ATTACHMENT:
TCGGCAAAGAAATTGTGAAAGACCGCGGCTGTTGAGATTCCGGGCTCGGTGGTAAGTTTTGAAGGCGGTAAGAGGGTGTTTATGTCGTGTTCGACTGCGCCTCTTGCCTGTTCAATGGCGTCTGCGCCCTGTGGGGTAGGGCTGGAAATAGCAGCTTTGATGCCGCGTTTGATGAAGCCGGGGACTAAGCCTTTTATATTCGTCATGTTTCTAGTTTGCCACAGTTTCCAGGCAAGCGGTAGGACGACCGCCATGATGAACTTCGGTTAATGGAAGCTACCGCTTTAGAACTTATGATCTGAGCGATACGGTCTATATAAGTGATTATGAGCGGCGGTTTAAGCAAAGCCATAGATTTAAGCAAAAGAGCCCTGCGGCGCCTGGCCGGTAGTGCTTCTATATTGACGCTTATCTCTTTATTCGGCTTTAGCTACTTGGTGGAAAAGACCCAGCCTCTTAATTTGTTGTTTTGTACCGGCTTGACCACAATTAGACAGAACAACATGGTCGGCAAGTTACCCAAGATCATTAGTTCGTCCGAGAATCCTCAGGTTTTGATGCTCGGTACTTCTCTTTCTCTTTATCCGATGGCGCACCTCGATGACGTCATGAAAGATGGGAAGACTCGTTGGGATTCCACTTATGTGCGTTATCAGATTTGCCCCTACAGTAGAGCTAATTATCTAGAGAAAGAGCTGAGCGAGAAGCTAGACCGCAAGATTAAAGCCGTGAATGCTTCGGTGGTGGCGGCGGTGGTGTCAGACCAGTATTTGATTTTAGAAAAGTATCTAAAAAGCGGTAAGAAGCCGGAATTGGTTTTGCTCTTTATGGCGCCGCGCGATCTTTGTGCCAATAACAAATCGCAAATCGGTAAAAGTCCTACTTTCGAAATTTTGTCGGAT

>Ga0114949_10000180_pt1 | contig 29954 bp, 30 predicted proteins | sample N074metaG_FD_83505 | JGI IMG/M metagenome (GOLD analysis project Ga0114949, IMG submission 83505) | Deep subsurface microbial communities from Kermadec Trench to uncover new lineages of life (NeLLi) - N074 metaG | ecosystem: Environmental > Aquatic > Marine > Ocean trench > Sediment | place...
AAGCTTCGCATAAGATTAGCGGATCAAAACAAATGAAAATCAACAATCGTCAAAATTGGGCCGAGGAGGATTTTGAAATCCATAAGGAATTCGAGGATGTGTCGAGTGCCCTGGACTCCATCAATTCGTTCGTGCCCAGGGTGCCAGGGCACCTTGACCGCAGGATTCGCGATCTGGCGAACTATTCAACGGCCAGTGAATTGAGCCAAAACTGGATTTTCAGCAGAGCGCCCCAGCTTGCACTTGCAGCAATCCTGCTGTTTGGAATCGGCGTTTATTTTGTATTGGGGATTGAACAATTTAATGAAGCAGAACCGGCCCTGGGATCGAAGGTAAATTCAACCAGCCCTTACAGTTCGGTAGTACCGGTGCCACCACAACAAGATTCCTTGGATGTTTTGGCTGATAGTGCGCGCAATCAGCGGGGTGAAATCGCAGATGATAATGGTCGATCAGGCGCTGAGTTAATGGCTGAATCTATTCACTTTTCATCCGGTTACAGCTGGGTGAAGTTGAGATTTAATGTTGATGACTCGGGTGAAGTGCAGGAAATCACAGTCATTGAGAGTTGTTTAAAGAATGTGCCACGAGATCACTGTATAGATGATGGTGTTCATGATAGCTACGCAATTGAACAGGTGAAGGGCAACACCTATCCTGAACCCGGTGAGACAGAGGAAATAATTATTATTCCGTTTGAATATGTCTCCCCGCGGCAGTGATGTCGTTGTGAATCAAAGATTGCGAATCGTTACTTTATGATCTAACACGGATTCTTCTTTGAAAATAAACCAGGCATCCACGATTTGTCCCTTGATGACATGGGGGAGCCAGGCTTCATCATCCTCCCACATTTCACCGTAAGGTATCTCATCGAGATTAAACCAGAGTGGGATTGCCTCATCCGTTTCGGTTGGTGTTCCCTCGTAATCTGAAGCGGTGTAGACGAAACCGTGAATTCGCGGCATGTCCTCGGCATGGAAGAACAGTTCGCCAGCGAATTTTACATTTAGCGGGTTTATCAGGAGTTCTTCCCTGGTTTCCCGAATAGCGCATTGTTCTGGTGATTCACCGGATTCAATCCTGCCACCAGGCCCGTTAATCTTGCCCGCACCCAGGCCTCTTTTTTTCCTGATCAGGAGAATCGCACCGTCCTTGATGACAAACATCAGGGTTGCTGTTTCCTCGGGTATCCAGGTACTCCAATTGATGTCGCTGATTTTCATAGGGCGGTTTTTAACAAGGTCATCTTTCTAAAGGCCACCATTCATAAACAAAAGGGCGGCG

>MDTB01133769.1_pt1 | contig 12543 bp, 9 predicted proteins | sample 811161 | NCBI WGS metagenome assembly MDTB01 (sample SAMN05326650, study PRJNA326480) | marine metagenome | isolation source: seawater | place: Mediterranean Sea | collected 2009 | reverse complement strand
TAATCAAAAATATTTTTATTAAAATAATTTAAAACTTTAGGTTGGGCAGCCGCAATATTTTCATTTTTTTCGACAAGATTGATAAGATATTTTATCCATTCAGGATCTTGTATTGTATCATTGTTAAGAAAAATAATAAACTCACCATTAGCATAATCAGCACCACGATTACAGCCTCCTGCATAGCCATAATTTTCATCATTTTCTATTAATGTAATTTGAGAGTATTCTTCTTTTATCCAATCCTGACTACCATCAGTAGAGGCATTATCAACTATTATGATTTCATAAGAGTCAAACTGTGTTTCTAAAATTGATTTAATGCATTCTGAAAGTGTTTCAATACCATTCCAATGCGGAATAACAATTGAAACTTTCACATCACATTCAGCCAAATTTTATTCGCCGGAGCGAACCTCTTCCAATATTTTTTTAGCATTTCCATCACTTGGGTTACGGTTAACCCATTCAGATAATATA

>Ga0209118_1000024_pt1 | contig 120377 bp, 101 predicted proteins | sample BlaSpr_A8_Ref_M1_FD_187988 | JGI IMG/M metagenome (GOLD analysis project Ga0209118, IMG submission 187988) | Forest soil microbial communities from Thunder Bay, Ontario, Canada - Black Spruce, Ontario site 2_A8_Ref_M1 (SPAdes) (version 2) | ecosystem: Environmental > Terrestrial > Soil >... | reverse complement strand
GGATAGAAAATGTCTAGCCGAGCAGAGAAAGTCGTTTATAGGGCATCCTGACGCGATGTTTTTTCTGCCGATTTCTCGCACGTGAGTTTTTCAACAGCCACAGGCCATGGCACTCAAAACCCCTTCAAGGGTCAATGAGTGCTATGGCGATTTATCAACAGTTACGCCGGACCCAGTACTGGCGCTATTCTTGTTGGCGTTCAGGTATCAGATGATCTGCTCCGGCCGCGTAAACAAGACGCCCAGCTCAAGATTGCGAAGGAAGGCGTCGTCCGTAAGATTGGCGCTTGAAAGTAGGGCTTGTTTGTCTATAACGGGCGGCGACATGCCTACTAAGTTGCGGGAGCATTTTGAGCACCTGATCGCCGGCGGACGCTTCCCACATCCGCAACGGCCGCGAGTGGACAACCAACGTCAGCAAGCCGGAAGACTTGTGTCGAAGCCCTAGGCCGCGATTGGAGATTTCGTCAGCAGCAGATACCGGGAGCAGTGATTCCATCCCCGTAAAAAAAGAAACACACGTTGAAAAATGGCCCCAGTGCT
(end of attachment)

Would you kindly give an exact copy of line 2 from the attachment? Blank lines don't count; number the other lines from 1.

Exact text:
>Ga0114949_10000180_pt1 | contig 29954 bp, 30 predicted proteins | sample N074metaG_FD_83505 | JGI IMG/M metagenome (GOLD analysis project Ga0114949, IMG submission 83505) | Deep subsurface microbial communities from Kermadec Trench to uncover new lineages of life (NeLLi) - N074 metaG | ecosystem: Environmental > Aquatic > Marine > Ocean trench > Sediment | place...